I am not sure how far I should go with this because illness is personal - and boring except to those suffering when it is painful. However by putting some of my health here in this blog, people might recognise similar symptoms and might see a way of helping themselves. I shall categorise by weakness:-
I will never know whether this weakness was totally self-inflicted. It began with ….yes, the drink. My earliest recollection of the booze was at 16 when I puked up in a friend's house all over the family's new wallpaper. A week later I puked all over a friend's toilet at a party - it was appendicitis. Sadly I took no notice and was regularly drunk until I was 36, when thankfully I stopped. During this time I suffered occasional days that were easily associated with hangover but which I now associate as hangover-related liver symptoms. Whilst recently experiencing flu symptoms I now feel the same feeling in my liver area. How I stopped drinking was with acupuncture, and is written here.
In that same blog entry, I discussed Hepatitis Z. This is a non-existent disease but I called it that because I exhibited hepatitis-like symptoms for three months in Africa - waking up fine, getting home, sleeping after school, and repeated for three months. The doctor described my symptoms as those of a heavy drinker yet I hadn't touched a drop in 7 years. My liver was obviously damaged by the booze, yet at that time I also associated it with protecting me from all the diseases etc. that Africa puts in your system for all kinds of eco-sociological reasons. Yet going to Africa was such a rejuvenating move.
I sadly left Botswana, and moved from one stressful international school job after another; this stress and its causes are discussed as a theme throughout my education blog. With the death of my parents I was lucky to come into a small inheritance, and after two years I was able to retire to Thailand where I have begun a journey that includes coping with my health (now covered in this, my macrobiotic blog).
The point about this and my liver is that sadly my liver never improved because of all the stress, and it is only now in retirement that I can begin to address the problem. In my last job, the most stressful, I was under continuous stress because of a lunatic situation in the school. I would regularly go home and give myself internal stress bolts to the liver. On occasions I would wake up stressed and feel the tiredness and "stomach" complaints that I now realise was the liver - these feelings were in part the same as those mentioned above when I was still drinking.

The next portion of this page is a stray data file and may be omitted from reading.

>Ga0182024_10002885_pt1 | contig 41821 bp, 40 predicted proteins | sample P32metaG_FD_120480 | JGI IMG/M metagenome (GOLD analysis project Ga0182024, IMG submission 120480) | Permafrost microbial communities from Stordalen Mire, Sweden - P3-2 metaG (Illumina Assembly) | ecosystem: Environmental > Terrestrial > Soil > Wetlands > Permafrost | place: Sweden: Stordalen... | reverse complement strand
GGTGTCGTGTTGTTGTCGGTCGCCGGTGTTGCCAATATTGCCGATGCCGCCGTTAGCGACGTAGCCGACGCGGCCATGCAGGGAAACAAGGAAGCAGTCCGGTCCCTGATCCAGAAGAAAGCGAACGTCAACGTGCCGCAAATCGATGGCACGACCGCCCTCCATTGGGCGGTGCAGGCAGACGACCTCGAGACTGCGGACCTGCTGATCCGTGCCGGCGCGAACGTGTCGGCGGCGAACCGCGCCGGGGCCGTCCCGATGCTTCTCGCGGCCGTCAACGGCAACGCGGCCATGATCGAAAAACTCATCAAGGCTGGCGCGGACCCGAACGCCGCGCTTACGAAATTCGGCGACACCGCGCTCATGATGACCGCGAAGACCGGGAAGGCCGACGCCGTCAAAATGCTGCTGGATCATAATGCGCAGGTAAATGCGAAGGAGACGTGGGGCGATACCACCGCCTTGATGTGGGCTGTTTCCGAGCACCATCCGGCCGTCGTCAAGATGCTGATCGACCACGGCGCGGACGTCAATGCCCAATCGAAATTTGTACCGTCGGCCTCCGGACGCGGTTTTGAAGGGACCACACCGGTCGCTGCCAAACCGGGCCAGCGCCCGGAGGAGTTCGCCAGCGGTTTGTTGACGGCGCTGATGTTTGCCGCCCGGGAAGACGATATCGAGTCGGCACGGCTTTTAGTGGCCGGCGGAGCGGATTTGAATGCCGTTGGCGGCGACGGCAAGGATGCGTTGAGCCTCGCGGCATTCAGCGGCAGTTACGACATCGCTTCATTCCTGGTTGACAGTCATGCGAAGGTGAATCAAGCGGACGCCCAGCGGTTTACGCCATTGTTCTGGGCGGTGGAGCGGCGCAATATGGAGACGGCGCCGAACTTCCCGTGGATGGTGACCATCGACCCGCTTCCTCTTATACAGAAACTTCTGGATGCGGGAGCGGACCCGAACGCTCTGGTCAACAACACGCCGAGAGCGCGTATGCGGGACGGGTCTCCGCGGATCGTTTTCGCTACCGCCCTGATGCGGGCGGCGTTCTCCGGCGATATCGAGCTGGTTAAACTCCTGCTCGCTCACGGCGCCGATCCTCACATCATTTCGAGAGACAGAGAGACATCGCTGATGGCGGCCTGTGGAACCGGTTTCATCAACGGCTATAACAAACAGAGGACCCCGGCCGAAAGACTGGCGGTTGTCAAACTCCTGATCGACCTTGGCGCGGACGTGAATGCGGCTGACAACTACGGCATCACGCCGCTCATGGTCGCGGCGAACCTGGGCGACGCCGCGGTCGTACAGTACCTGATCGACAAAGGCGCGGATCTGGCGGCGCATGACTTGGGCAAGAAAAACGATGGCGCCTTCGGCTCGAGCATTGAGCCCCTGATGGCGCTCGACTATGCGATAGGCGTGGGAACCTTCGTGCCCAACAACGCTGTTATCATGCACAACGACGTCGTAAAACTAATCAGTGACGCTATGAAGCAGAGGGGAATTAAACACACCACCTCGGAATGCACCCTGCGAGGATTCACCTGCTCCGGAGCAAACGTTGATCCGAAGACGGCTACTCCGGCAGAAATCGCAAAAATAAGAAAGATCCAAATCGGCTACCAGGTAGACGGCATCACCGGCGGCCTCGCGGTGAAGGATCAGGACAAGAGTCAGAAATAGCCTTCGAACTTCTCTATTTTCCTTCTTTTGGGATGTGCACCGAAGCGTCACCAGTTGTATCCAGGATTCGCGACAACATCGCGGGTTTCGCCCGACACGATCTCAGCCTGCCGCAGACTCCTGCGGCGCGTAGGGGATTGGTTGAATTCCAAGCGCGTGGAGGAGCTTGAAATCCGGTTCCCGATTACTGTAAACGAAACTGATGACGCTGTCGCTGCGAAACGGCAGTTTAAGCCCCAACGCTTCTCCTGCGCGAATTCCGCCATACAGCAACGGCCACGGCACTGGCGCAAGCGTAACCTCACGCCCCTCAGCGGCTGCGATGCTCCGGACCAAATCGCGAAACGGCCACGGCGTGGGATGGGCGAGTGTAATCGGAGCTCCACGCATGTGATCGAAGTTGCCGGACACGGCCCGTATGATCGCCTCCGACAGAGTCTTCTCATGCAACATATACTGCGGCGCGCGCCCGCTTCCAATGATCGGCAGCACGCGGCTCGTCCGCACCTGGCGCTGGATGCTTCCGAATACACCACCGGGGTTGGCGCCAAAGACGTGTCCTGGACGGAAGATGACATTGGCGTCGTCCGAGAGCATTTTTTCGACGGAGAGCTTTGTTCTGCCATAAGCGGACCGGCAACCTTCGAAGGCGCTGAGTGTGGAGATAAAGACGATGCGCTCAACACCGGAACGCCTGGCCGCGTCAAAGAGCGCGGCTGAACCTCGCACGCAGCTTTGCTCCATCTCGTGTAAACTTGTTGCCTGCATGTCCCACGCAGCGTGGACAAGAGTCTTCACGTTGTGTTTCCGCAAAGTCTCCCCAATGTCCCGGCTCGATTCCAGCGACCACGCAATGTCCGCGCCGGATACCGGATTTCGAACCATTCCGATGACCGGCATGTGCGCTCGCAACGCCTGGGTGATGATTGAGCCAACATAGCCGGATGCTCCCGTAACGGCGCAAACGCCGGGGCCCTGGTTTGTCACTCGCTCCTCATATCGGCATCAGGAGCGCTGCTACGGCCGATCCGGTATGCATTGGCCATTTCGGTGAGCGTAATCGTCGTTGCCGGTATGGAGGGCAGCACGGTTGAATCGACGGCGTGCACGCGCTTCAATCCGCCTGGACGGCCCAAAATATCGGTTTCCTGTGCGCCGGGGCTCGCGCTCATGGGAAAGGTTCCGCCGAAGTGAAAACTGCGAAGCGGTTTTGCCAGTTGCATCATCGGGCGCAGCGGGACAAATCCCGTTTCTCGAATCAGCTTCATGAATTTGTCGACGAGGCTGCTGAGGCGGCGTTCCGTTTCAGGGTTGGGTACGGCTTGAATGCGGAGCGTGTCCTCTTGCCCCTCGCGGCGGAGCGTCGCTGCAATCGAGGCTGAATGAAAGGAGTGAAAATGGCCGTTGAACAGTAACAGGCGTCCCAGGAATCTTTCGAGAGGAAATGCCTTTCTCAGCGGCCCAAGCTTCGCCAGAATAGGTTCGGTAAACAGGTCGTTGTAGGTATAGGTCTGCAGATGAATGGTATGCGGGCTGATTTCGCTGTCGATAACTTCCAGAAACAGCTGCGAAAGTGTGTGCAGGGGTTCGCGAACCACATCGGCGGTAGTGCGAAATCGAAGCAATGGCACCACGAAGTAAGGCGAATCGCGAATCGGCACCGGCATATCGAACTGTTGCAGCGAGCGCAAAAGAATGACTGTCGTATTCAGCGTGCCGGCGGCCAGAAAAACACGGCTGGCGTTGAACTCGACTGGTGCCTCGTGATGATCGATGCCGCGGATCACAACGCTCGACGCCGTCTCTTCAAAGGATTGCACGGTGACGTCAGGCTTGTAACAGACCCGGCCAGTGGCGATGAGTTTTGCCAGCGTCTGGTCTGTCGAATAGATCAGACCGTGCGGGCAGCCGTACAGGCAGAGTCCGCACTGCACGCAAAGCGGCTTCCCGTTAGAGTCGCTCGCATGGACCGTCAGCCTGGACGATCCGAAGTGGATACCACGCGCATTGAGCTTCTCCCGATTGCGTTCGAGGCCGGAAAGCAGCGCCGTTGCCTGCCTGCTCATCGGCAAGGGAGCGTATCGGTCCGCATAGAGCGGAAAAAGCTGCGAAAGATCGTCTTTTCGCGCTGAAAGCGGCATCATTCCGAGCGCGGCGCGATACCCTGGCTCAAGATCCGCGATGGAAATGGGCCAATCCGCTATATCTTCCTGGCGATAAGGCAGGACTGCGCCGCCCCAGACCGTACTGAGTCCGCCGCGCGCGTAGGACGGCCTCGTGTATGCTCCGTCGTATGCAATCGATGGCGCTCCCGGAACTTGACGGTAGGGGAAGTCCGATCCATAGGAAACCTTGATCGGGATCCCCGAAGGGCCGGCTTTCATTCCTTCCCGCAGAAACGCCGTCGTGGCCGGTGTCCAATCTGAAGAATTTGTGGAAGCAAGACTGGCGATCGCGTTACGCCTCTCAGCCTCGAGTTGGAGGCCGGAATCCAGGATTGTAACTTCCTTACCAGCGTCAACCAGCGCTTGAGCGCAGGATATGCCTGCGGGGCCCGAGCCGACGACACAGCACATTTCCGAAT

Starting the Diet
In retirement I had calmed down, I wasn't feeling stressed and was (and am) enjoying my life tremendously. My diet was reasonable but I didn't eat exactly the way I would choose because of being in Thailand (see sourcing food). My bulk was thinning but had come to a standstill. The night before a recent trip to Bangkok I woke up with a horrible taste of bile in my mouth; this had happened before but not as foul. And after my journey to Bangkok I had a migraine. Both of these spurred me to go into a Natural medical centre whilst in Bangkok where I was diagnosed with GERD (I don't suffer the more serious symptoms). Cure - the diet.
Sadly this caused my mother great pain as did other of her bones, and I have inherited it. It is in my upper back, and I first associated it with academic stoop. I fell over the front of my pushbike, the collar bone cracked and has healed slightly out of shape. I regularly had migraines never associating it with my back until my acupuncturist pointed it out; at 48 my shoulder muscles were seriously scrunched up. Sadly the migraines did not end, and more and more I associated them with digestion until now I am sure they are connected with the liver. At the moment I cope with the spondylitis through exercise, swimming was excellent for it.
I think this started when rambling. I ran down a hill with clumps of grass and twisted my knee. I got up and it seemed OK until soon after my leg locked when playing football and I was carried off. At uni I was very unfit and I would get up quickly and the knee would lock slightly. I was taken to a specialist who told me the cartilage was loose, and when I moaned I wanted it removed he refused because it would increase arthritis. This angered me but I now thank him - well he must be dead but you know what I mean.
Ever since then I have lived with the possibility of the knee locking. When the muscles were strong it did not happen, and I even could kick left-footed. But now in retirement the knee feels continually weak, and I am afraid of locking.
I feel thankful that these are the only health burdens life has dumped on me.